In 1882 Patience was followed by lolanthe, which, by the way, was originally christened Perola, a kind of superstition having arisen in favour of titles beginning with a "P," and why it was changed I do not remember, but certainly lolanthe is the prettier. It was in this play that one of the less important but beautiful fairies captivated the attention of certain young peer who afterwards proved fickle, at considerable cost to himself. He mystified me very much one night when visiting my dressing-room before I was aware of the attachment which made him such a frequent caller on Grossmith or myself by saying, on my remarking that he would shortly know the piece by heart, " Well, is not she worth it?" It puzzled me for days in fact, until the engagement was announced.

LORD MOUNT ARARAT, IN "IOLANTHE."

Durward Lely and I had a scene to play, as Tolloller and Mount Ararat (sic), which, at rehearsal, appealed to both of us as so intensely funny that we absolutely could not get on with it for laughing, this occurring for several days running, until we were almost hysterical over it. Gilbert said he only hoped the audience would laugh half as much as we did, but on the first night they did not. I believe we both funked it, and consequently did not play it well, because it was afterwards quite one of the best scenes in the piece; but our blank looks on the first performance must have been funny.

One night Richard Temple, who was playing Strephon, failed to appear at one of his entrances, when he should have rushed on singing "'Tis I, young Strephon." We waited for what seemed like half an hour, amid the noise of scuffling feet and shouts of "Temple! Mr. Temple!" in the wings, but there was no sign of him. I then sauntered off the stage, endeavouring to give the impression that I was going nowhere in particular, and the moment I was out of sight rushed to the green-room, where I found him half asleep over a newspaper. I dragged him to the stage, gave him his note, and (being an old hand at the game) he went on quite calmly and picked up his cue, and behold! he was one-sixteenth sharp. It was a score for me.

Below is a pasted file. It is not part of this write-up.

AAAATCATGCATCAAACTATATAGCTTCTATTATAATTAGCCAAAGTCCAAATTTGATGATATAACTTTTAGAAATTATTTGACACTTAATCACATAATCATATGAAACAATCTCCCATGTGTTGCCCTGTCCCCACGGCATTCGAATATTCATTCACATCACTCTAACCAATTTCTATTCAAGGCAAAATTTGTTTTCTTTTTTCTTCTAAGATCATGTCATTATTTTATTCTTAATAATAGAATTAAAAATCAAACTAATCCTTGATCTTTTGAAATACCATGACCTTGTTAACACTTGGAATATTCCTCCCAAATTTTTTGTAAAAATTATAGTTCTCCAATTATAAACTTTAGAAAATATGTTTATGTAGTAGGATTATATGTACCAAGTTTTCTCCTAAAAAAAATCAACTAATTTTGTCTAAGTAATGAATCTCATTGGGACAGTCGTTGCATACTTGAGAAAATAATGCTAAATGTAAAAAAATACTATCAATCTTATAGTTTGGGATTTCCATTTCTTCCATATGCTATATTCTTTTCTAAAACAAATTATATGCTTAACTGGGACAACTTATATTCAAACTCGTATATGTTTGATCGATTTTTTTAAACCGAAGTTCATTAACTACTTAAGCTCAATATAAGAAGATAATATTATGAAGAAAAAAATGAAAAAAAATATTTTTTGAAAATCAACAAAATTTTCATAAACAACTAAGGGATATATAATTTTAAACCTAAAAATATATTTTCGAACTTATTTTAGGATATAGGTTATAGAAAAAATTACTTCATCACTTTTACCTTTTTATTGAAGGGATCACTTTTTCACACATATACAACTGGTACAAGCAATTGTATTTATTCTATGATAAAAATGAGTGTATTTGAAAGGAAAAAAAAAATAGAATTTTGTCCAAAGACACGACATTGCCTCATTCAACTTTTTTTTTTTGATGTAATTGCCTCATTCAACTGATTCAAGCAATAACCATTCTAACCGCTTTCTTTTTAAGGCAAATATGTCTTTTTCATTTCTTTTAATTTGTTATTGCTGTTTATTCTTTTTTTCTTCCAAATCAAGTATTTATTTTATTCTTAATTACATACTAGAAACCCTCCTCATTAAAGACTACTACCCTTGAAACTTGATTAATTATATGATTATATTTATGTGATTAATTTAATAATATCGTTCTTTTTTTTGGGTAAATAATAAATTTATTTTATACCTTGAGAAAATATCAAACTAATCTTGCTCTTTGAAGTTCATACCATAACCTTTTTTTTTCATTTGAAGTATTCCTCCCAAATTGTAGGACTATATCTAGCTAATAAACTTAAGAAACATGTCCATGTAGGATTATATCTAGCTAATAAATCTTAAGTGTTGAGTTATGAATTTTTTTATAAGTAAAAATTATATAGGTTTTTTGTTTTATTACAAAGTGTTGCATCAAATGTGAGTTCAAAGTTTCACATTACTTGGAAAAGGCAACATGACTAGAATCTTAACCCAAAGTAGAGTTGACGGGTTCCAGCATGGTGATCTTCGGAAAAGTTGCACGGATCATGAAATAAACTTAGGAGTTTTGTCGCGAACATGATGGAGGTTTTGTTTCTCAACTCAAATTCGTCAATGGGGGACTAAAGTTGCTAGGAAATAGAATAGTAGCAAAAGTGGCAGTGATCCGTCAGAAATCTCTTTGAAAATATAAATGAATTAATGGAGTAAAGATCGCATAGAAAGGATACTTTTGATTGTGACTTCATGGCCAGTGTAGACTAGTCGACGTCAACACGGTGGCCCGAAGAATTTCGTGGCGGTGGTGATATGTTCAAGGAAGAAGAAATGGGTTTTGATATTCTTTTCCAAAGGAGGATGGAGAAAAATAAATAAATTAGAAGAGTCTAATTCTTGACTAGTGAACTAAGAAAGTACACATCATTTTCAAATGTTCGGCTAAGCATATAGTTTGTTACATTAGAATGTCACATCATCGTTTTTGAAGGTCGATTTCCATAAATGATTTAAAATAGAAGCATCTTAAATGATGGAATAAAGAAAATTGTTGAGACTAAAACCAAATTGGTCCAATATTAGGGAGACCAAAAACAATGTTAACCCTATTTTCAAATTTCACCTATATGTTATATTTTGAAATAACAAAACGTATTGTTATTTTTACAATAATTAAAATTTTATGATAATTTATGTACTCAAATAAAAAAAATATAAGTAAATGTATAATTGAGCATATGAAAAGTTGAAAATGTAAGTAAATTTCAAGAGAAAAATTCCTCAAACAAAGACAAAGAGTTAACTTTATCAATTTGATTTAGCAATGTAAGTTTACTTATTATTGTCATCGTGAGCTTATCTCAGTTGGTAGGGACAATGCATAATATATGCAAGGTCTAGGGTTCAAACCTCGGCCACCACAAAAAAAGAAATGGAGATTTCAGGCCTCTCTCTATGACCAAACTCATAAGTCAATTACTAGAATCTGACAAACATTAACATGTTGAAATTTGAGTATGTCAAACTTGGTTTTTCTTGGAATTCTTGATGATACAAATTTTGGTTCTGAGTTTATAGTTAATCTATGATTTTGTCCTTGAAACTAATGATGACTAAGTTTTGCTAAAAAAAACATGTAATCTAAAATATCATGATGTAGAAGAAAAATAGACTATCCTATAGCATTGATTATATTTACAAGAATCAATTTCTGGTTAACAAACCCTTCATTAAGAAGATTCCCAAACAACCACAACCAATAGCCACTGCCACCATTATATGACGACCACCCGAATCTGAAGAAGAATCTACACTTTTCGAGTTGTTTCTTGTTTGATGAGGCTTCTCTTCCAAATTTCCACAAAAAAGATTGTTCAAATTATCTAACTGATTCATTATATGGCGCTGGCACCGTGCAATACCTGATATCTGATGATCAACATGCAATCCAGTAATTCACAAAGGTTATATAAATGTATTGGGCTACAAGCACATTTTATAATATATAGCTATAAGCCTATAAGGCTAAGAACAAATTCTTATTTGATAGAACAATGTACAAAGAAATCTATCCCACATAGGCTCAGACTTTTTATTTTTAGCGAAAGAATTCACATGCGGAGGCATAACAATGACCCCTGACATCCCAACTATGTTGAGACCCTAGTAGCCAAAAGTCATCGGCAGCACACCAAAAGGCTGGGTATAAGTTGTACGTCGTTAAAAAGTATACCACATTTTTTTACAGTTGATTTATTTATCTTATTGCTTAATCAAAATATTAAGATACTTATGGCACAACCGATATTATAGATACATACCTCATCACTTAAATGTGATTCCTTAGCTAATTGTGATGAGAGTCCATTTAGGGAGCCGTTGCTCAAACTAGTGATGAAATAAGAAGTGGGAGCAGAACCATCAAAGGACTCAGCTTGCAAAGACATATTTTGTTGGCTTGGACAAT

lolanthe was the medium of Rosina Brandram's first great success. Jessie Bond was ill, and she was the understudy, and I well remember how she electrified the house with her glorious singing of the song in the second act where she appeals to the Lord Chancellor for her son. I have never heard a contralto singer who gave me so much pleasure as Rosina; she sang without any effort, and her voice had a fullness and mellifluous quality which were unrivalled. She did not shine as an actress, and I frequently expressed my surprise that she did not turn her attention to Oratorio; she always said she would like to, but I think the glamour of the stage life was too strong for her.

lolanthe also furnished the debut of Manners, who was the original sentry and scored a great success with his song. This is yet another instance of the success of a part not being influenced by its length, as it is, if anything, shorter than the Sergeant of Police in Pirates, but presented equal opportunities of scoring. I wonder whether in all the parts he now plays, or has played with the Moody Manners Opera Company he has found one which brought as much kudos with a little effort.

Alice Barnett, the original Fairy Queen, had a voice which was almost as massive as herself, and I remember how pleased she was with the shout of laughter which greeted her allusion to Captain Shaw in her apostrophe to Love. All the heads in the house turned to the stall which was occupied by the gallant fireman, the mention of whose name called forth a round of applause. There was some- thing almost pathetic in the recollection to many of those present in 1907 at the revival of the opera, for although the veteran was present, time and illness had robbed him to a great extent of the old erect and gallant bearing.

Here is a quaint little series of coincidences connection with lolanthe. I was writing a part of this chapter, dealing with the piece, while on a visit to Worthing, where I was giving a recital, and on finishing my morning's work went to pay a call on the local entrepreneur, who also edits and runs the local newspaper. He had just got out his "contents" bill, and the headline was " lolanthe"; it referred to a school performance in the neighbourhood. While we were chatting the town band took up a position opposite us, and, of all things started playing an lolanthe selection, beginning with my song. To complete the humour of the situation when I turned to my friend and asked him what the air was, he failed to recognize it.

Somewhere about this time a "curtain-raiser" called The Carp was produced, in which I, as an angler, was much interested. The angler was played by Eric Lewis, who had lately taken to the stage after a preliminary canter over the entertainment course, much the same as Grossmith and myself. At the end of the play each night he caught the fish, and was very triumphant over it; and being a pretty little piece, and clever, it ran for a long time — in fact, so long, that one night on the capture of the carp, a voice from the gallery came, in answer to Eric Lewis's joyful "I've caught it!" with, "About time, too; it's high by now!"